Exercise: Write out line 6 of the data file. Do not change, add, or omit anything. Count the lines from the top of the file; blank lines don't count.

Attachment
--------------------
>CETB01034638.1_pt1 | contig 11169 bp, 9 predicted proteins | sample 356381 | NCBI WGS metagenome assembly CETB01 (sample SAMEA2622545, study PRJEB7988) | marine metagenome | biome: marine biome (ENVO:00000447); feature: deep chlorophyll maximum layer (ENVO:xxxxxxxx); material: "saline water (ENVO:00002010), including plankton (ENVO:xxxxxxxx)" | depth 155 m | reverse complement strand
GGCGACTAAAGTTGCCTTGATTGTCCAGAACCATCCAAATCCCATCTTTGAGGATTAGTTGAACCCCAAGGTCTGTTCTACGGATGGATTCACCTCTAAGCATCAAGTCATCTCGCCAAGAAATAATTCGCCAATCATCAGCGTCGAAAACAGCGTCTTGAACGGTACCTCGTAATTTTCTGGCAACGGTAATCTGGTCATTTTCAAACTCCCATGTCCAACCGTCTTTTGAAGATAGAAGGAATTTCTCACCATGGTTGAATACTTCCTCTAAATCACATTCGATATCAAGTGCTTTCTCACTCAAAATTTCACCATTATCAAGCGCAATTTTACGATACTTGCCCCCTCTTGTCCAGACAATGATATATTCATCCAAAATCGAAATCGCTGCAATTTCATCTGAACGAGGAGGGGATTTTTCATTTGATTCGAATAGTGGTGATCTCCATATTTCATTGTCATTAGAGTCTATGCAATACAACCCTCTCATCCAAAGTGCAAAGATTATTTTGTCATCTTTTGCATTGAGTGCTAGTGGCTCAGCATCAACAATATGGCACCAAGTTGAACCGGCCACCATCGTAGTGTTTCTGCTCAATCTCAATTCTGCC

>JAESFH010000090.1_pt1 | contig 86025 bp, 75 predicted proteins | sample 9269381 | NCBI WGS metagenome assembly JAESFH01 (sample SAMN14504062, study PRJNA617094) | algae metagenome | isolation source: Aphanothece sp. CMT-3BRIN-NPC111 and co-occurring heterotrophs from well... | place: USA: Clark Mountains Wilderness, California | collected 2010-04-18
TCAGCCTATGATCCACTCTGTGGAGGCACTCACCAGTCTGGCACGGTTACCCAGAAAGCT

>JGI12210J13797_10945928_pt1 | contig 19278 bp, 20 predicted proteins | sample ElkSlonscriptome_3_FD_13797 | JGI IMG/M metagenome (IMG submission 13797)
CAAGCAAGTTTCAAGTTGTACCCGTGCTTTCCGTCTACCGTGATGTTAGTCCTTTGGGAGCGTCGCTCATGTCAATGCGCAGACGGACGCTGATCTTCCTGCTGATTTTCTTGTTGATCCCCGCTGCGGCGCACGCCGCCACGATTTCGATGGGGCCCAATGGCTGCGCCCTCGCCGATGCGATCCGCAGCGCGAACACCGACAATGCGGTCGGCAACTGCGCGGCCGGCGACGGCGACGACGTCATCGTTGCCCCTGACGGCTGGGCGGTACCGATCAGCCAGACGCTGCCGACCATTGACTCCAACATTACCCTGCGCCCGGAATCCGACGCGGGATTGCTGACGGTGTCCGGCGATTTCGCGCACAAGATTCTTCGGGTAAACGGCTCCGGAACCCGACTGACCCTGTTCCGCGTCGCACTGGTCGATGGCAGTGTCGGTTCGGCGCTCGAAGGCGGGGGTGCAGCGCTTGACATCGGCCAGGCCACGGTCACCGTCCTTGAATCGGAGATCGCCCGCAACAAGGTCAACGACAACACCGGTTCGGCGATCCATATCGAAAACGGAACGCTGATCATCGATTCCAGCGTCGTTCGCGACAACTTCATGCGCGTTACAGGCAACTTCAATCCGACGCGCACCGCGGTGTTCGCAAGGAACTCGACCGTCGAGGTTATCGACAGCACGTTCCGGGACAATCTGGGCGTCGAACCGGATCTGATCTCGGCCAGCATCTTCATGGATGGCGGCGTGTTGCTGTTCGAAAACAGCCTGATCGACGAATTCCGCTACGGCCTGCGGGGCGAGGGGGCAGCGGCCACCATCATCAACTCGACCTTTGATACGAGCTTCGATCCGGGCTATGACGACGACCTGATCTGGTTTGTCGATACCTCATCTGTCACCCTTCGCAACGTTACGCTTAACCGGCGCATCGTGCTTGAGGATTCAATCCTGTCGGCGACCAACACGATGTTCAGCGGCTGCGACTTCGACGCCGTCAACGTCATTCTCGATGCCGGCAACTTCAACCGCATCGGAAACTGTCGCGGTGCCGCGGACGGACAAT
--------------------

CAAGCAAGTTTCAAGTTGTACCCGTGCTTTCCGTCTACCGTGATGTTAGTCCTTTGGGAGCGTCGCTCATGTCAATGCGCAGACGGACGCTGATCTTCCTGCTGATTTTCTTGTTGATCCCCGCTGCGGCGCACGCCGCCACGATTTCGATGGGGCCCAATGGCTGCGCCCTCGCCGATGCGATCCGCAGCGCGAACACCGACAATGCGGTCGGCAACTGCGCGGCCGGCGACGGCGACGACGTCATCGTTGCCCCTGACGGCTGGGCGGTACCGATCAGCCAGACGCTGCCGACCATTGACTCCAACATTACCCTGCGCCCGGAATCCGACGCGGGATTGCTGACGGTGTCCGGCGATTTCGCGCACAAGATTCTTCGGGTAAACGGCTCCGGAACCCGACTGACCCTGTTCCGCGTCGCACTGGTCGATGGCAGTGTCGGTTCGGCGCTCGAAGGCGGGGGTGCAGCGCTTGACATCGGCCAGGCCACGGTCACCGTCCTTGAATCGGAGATCGCCCGCAACAAGGTCAACGACAACACCGGTTCGGCGATCCATATCGAAAACGGAACGCTGATCATCGATTCCAGCGTCGTTCGCGACAACTTCATGCGCGTTACAGGCAACTTCAATCCGACGCGCACCGCGGTGTTCGCAAGGAACTCGACCGTCGAGGTTATCGACAGCACGTTCCGGGACAATCTGGGCGTCGAACCGGATCTGATCTCGGCCAGCATCTTCATGGATGGCGGCGTGTTGCTGTTCGAAAACAGCCTGATCGACGAATTCCGCTACGGCCTGCGGGGCGAGGGGGCAGCGGCCACCATCATCAACTCGACCTTTGATACGAGCTTCGATCCGGGCTATGACGACGACCTGATCTGGTTTGTCGATACCTCATCTGTCACCCTTCGCAACGTTACGCTTAACCGGCGCATCGTGCTTGAGGATTCAATCCTGTCGGCGACCAACACGATGTTCAGCGGCTGCGACTTCGACGCCGTCAACGTCATTCTCGATGCCGGCAACTTCAACCGCATCGGAAACTGTCGCGGTGCCGCGGACGGACAAT